One of the magic tricks that is central to all the debt compromises being discussed is this: We can lower marginal rates and raise more revenue if we only close those awful tax loopholes! This grand bargain manages to get us revenue and fairness and avoids the politically hazardous third rail of raising taxes the traditional way by hiking marginal rates. That’s the theory. Or should I say: That’s the hope.
Everyone preaches the doctrine of closing loopholes. The president embraced the notion in his deficit speech; Bowles-Simpson made it the centerpiece of their revenue plan; the Gang of Six relies on it. The nascent agreement between President Obama and Speaker Boehner uses the loophole manifesto to reconcile dogmatic GOP opposition to any new revenues with the recognition that some new revenues are needed. (Both as a matter of math and a matter of political calculus, Democrats require that the total savings come roughly in a ratio of 3-1 cuts to revenue enhancement.)
Here’s the catch. Nobody has yet had the guts to name a single loophole that all could agree to close that would have sufficient impact to be more than an asterisk. After all, one person’s loophole is another person’s “critical investment incentive,” or another person’s cure to a major inequity.
“Tax expenditures,” as loopholes are often called by the wonks in D.C., are just as much a form of spending as direct government expenditures. They total over $1 trillion a year. That they are hidden in the crevices of the tax code changes not a whit the reality: They represent public money being used for legislated purposes. (See a very good report from the Center for American Progress on the need for greater transparency in the realm of tax expenditures.)
Until now, we didn’t know what the real cost of these many loopholes was. But a new online source, the Pew Charitable Trust’s Subsidyscope.org, gives us an amazing window into the vast array of tax expenditures that are there to be cleaned out. Or to be defended.
In the abstract, making loophole closings a fulcrum of the deal is easy. But until we put a few of the largest on the table, start talking explicitly about taking them away, the deal is amorphous at best. If we are to get $100 billion annually in savings, we are going to have to make a serious dent in the biggest of the tax expenditure items. And $100 billion a year is what is needed to get the $1 trillion over 10 years that is being discussed.
So here are a few numbers to ponder:
In the housing arena, three tax expenditures jump out because of both size and political sensitivity: deductibility of mortgage interest on owner-occupied homes, deductibility of state and local property taxes on owner-occupied homes, and the exclusion from taxability of imputed rent on owner-occupied homes. They come in at about $79 billion, $29 billion, and $27 billion annually ($135 billion total). These are some of the biggest tax expenditures out there.
Given the tumult in the housing sector right now, the centrality of home ownership to the “American dream” of home ownership, and the tremulous nature of state and local finances, doing anything fundamental in this area is almost inconceivable. Housing prices and the entire market would be hit too hard if the mortgage deduction were eliminated. Given the foreclosure rate, and the percentage of homes already “underwater” in terms of the debt they carry, can you imagine now effectively increasing by a significant rate the cost of every mortgage? No way!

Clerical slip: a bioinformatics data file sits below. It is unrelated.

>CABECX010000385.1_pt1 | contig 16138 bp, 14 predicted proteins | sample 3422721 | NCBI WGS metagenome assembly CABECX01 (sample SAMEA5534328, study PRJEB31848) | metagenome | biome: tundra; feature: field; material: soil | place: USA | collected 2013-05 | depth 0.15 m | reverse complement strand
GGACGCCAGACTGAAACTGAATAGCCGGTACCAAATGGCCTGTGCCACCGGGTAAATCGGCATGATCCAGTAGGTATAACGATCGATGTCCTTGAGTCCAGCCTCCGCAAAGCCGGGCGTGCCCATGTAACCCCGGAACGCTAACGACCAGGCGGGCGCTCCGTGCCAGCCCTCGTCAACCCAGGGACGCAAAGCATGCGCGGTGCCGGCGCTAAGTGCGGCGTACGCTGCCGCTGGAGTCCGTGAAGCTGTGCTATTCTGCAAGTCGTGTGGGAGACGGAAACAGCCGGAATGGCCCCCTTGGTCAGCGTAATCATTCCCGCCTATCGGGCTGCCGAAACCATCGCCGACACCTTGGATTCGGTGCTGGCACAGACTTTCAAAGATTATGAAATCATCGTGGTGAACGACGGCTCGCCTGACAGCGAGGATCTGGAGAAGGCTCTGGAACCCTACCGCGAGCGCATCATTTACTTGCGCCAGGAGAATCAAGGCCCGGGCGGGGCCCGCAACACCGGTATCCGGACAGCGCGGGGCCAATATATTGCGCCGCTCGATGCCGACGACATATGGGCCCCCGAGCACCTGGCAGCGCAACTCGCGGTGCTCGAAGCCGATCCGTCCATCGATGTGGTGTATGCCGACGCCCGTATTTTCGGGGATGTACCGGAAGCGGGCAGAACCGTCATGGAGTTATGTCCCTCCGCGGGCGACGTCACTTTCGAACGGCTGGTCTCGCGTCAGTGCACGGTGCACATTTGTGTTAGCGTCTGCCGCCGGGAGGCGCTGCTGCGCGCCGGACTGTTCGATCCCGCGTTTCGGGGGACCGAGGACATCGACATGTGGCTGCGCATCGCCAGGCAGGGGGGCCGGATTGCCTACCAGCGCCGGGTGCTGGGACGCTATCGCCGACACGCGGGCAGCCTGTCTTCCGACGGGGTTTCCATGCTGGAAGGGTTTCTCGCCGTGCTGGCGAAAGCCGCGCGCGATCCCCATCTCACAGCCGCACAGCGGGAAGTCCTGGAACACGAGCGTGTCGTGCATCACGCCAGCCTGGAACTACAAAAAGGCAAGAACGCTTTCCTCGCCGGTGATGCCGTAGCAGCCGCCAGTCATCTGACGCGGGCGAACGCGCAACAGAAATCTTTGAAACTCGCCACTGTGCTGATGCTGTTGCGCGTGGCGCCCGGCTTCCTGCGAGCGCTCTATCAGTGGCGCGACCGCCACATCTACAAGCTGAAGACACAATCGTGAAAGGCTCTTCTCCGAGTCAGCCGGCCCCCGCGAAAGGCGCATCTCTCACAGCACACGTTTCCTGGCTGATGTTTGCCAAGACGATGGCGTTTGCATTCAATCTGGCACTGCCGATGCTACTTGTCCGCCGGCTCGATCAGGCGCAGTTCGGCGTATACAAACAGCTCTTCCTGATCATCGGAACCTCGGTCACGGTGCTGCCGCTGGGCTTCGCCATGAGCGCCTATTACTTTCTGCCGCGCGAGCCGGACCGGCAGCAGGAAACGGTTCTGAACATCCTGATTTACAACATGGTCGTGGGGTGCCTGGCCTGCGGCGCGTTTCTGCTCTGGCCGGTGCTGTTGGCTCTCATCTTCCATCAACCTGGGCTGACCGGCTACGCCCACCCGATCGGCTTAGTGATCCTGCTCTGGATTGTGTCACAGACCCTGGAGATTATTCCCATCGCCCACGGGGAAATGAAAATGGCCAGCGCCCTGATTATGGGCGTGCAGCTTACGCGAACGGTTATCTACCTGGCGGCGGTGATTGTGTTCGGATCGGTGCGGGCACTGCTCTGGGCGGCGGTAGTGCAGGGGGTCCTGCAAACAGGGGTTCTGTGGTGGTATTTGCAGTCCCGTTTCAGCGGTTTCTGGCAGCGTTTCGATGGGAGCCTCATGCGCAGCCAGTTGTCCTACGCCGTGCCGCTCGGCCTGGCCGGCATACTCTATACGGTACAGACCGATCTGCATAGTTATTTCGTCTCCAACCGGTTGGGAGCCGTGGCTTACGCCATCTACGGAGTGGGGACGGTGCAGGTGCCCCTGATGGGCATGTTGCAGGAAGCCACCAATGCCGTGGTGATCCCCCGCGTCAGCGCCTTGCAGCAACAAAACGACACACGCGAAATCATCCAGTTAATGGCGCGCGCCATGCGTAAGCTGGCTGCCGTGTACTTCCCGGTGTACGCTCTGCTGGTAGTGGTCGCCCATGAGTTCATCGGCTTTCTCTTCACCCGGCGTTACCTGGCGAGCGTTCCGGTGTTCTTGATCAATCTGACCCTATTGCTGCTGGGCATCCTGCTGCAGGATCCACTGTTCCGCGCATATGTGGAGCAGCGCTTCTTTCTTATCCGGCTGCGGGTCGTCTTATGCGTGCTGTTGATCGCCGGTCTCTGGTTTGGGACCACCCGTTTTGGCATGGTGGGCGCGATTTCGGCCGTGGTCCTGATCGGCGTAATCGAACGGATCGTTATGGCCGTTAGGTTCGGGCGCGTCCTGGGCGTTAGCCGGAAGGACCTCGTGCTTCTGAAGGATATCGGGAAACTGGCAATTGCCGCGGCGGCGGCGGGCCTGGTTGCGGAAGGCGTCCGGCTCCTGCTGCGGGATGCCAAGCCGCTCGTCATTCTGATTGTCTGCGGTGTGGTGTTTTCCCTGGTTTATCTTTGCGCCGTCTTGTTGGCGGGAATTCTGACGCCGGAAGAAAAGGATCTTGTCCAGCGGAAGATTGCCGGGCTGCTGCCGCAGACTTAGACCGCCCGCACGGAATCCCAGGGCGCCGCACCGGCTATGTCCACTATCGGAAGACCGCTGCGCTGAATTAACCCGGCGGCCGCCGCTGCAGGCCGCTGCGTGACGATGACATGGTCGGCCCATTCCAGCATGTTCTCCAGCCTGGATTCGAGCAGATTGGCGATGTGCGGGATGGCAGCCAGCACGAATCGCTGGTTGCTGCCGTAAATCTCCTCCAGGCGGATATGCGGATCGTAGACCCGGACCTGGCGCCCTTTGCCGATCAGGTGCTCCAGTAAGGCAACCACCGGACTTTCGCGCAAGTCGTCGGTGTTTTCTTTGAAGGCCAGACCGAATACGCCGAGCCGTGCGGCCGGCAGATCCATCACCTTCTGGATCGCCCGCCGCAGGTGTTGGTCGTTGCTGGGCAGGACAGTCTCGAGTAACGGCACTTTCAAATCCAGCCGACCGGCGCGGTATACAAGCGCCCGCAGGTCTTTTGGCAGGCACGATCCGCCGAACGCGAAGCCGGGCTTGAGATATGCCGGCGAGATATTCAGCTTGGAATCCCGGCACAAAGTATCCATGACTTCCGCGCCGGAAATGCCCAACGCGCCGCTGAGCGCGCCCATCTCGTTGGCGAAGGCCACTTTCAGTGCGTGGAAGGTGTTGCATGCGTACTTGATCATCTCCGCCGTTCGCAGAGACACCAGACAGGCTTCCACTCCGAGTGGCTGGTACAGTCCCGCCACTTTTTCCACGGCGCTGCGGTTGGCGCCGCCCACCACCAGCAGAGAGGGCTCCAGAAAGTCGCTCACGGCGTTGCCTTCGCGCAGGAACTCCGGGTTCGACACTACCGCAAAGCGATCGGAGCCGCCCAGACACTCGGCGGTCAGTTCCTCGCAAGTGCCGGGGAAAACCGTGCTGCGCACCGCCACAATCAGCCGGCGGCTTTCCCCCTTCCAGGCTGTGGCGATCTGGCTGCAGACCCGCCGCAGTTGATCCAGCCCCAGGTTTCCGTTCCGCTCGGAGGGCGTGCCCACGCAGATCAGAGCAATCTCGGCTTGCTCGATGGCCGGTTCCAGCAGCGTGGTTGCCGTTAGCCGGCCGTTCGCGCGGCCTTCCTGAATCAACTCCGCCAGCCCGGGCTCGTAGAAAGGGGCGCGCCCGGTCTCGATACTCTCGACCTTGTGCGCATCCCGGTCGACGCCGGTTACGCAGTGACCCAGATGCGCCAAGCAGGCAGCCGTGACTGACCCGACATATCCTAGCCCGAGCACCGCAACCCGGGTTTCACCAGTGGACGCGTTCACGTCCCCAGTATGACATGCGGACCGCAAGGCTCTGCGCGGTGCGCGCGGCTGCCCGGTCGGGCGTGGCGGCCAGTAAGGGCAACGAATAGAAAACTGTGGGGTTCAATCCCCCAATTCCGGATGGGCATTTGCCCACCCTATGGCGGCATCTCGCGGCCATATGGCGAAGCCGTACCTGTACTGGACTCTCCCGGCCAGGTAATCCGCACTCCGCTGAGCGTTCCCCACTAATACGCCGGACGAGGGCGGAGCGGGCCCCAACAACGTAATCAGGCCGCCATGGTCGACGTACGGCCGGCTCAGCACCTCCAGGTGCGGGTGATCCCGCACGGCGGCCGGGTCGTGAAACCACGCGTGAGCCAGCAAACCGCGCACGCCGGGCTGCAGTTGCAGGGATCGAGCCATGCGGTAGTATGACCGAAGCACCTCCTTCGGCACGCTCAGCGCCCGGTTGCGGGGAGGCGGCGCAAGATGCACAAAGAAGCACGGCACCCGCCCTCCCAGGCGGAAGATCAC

And state finances would be devastated if state taxes were no longer deductible, since the effective rate of state taxation would jump immediately, causing political mayhem.
The deductibility of charitable contributions costs the federal government about $60 billion a year. So how about scrapping or altering that line item? Can you imagine the shrieking from every charity? The cost to donors of charitable contributions would jump significantly, and the expected size of contributions would fall correspondingly, leading to a significant shortfall at not-for-profits. Hence, the vehement opposition of the charitable world to any changes in this domain. It would be an easy PR campaign: We are balancing the federal budget—by destroying our charities!
The point is not that there isn’t room for serious discussion here. But until we are clear what loopholes we are really talking about, the mere invocation of the word “loophole” bypasses the difficulty of getting agreement on where and how to cut.
Aren’t there some loopholes that are easier? Sure. The president loves to talk about the oil and gas subsidies hidden in the tax code, and the foolishness of adding tax subsidies to the already considerable profits of the energy companies. But the favorite—immediate expensing of exploration and development costs—comes in at only about $1.6 billion per year. Not really big stuff, even if it were totally eliminated. And all the tax subsidies for the fossil fuel industry total $3.2 billion—again, a big number, but not big enough to go very far.
So until we hear an awful lot more about which loopholes will be closed, the entire conversation we are having about tax expenditures as a magical elixir is not a whole lot more helpful than the generic instruction that we need to do something about. It’s all theatrics until you know whose ox is going to be gored.